Maybe most notable of all for Jeb Bush’s long-term prospects: he’s doing better in the all-important Barbara Bush primary – his mother softening her opposition to the thought of a third Bush male seeking America’s top political prize.

Here are four reasons to explain/justify the Bush buzz.

1)  Republican Speed Dating. To the adage “Republicans fall in line, Democrats fall in love” when choosing a presidential nominee, 2016 offers little in the way of order for the GOP. There is no frontrunner – no one candidate with a financial or structural advantage to muscle his or her way to victory (this worked for Ronald Reagan in 1980, George H.W. Bush in 1988, Bob Dole in 1996, John McCain (to a lesser extent) in 2008 and Mitt Romney in 2012). Instead, the field is an exercise in speed dating – a presidential hopeful having their moment at the front of the line, then it’s on to the next prospective mate. Such was the case for New Jersey Gov. Chris Christie, following his re-election last November, and Kentucky Sen. Rand Paul earlier this year. Now, it’s Bush’s turn to be the media’s speed-date – until they find a new darling.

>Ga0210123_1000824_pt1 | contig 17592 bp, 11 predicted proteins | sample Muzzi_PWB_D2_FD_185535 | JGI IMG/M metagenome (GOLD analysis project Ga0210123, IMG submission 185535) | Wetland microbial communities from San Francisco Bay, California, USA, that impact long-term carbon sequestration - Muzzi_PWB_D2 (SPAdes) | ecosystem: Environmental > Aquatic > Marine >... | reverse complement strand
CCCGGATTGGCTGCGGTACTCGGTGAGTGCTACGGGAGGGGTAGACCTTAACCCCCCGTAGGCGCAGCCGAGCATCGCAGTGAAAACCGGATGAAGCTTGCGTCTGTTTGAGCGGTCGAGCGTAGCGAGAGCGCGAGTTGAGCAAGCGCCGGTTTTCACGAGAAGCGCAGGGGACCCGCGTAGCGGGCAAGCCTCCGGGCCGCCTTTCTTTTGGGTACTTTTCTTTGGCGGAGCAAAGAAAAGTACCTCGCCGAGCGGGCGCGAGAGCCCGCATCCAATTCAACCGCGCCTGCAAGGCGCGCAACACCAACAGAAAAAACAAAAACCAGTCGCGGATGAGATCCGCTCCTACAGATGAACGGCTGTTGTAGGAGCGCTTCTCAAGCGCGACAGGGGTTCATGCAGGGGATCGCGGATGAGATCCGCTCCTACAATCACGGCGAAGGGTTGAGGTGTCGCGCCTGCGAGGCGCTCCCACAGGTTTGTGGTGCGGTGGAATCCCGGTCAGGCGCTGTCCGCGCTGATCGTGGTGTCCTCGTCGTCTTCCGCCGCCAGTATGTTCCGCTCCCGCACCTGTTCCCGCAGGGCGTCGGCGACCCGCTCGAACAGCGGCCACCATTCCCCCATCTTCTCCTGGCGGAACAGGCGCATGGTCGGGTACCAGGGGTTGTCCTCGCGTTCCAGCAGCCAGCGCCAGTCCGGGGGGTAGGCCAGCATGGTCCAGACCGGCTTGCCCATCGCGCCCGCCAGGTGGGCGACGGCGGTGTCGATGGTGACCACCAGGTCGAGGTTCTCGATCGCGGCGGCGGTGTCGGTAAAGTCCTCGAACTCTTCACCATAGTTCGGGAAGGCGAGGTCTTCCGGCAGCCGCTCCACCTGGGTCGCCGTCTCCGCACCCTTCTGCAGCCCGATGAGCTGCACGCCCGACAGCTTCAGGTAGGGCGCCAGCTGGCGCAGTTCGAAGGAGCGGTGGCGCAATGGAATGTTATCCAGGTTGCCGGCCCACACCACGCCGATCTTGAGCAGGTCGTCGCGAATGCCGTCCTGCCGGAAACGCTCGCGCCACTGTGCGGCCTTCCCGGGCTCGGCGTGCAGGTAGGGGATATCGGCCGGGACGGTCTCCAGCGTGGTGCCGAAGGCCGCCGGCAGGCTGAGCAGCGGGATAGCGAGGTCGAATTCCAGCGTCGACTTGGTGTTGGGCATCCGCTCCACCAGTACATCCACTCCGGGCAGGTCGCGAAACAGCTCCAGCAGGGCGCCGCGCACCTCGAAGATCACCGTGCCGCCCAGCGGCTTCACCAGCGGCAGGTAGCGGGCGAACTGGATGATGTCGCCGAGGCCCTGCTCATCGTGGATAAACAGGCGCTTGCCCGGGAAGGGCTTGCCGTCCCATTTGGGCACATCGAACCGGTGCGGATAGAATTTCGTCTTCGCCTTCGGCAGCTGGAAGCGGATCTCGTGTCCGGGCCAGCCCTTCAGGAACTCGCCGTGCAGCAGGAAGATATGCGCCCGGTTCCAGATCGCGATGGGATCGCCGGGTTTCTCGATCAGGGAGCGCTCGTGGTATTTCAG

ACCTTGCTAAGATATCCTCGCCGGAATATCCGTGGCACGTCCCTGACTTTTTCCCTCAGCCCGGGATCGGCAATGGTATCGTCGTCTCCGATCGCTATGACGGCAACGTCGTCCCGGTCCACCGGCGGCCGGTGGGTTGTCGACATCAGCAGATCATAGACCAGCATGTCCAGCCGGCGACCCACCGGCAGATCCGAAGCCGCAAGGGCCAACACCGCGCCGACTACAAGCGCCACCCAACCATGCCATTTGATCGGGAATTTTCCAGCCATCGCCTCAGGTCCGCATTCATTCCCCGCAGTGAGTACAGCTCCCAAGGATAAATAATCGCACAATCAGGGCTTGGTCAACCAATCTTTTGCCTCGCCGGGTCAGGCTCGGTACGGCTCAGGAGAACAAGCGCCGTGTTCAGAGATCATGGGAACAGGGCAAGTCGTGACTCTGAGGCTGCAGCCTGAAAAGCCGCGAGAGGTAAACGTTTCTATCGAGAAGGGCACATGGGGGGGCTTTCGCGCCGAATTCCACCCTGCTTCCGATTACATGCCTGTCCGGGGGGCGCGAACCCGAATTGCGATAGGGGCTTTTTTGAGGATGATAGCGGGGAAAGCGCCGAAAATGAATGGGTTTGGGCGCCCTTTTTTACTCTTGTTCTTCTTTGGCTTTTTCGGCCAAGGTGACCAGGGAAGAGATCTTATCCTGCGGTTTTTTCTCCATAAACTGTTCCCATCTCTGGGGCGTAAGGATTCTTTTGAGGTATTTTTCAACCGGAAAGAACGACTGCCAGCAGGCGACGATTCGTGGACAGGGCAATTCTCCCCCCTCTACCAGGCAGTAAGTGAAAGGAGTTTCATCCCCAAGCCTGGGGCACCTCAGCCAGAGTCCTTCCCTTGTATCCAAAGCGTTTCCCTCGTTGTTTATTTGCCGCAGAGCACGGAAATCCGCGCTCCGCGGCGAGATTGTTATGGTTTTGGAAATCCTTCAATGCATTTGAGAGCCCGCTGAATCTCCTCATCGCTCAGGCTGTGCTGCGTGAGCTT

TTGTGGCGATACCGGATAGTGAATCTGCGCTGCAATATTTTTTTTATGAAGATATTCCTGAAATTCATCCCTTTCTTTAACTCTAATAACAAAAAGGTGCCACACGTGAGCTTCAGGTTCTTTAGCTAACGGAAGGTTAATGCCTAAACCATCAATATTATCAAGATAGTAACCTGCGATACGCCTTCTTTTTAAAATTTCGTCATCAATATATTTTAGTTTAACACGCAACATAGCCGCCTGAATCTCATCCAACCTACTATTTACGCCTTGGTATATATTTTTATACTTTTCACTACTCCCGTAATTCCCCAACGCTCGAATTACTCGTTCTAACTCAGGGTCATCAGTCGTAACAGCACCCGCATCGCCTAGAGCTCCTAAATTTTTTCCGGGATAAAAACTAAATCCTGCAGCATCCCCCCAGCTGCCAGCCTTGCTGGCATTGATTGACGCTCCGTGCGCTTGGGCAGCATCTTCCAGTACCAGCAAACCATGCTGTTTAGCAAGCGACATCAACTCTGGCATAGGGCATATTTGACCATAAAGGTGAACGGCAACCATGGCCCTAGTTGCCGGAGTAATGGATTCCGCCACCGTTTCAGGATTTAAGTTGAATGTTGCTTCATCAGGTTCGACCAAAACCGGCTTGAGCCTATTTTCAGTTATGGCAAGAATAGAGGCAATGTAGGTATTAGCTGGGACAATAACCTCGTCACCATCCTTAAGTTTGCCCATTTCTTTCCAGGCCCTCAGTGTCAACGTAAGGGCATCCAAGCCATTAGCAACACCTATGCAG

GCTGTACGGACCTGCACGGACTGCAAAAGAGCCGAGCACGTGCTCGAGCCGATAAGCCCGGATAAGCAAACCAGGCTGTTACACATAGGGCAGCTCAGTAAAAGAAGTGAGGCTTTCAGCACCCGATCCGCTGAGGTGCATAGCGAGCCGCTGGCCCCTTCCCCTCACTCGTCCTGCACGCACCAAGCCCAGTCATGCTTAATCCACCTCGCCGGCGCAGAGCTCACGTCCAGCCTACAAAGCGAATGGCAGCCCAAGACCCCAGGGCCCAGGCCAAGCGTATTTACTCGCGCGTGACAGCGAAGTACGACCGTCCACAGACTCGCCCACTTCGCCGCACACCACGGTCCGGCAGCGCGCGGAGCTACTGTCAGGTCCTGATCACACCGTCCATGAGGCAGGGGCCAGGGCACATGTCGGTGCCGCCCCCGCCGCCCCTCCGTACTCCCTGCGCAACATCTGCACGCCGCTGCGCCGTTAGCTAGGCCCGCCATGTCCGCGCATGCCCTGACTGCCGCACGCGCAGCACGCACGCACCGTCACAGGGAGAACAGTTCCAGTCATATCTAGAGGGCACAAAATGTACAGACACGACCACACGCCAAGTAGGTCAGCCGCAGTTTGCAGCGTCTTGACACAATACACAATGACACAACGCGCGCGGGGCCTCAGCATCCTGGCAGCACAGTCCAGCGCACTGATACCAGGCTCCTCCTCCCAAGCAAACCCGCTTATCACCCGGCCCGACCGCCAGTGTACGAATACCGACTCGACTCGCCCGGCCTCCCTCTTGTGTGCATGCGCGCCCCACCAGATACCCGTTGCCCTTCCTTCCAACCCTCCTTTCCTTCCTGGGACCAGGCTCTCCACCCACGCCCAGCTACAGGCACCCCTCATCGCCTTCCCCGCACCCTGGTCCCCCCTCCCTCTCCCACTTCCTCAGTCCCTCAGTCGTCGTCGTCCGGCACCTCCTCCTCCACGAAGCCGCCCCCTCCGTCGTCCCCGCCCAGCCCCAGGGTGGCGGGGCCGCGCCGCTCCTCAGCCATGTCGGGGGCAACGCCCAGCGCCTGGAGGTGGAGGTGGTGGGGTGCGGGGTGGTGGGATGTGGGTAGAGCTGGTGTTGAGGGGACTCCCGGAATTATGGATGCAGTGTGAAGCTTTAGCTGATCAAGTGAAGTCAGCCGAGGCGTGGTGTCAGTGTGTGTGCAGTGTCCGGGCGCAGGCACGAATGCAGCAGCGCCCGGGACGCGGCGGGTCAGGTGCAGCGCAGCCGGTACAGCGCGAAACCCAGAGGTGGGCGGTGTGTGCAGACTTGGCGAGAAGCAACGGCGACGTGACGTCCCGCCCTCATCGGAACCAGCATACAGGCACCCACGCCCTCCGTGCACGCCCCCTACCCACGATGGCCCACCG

Click to read more.

 

On Feb. 27, 1968, soon after his visit to Vietnam to report on the aftermath of the Tet Offensive, Walter Cronkite took to the nation’s airwaves to share his personal views on the conflict. “To say that we are mired in stalemate,” America’s foremost anchorman said, “seems the only realistic if unsatisfactory conclusion.”

And with that, the Johnson Administration lost Cronkite – and not long after that, the court of public opinion.

Just as, with this column, the Obama Administration may have lost Maureen Dowd, the New York Times columnist.

Not that Ms. Dowd’s sometimes-acid pen is any match for Mr. Cronkite’s microphone, but she has picked up on a bad vibe: Democrats are in a state of panic as the midterm election approaches, and the Democratic president has done little to instill confidence in the party’s faithful. “With the health care sign-up period coming to an end this month,” Dowd writes, “Democrats in Congress are looking over at the White House and realizing that the president is not only incapable of saving them, but he looks like a big anchor tied around their necks.”

Ouch.

Not that his fellow partisans will go on the record trashing their party’s leader, but there is evidence of a rift wider than the two miles separating the Democratic White House and the Democratic-controlled United States Senate. As evidence: the nomination fight over Dr. Vivek Murthy, the President’s choice to serve as U.S. surgeon general. Republicans have steadfastly opposed, due in no small part to the National Rifle Association’s assertion that the good doctor is a bad anti-gun activist. The problem for Mr. Obama: as many as 10 Democrats seem ready to vote against the White House’s pick. When added to the earlier rejection of Debo Adegbile to head the Justice Department’s civil rights division – seven Democrats going against the President’s wishes on that occasion – it would seem that lame duck is on the menu in the “world’s most deliberative body”.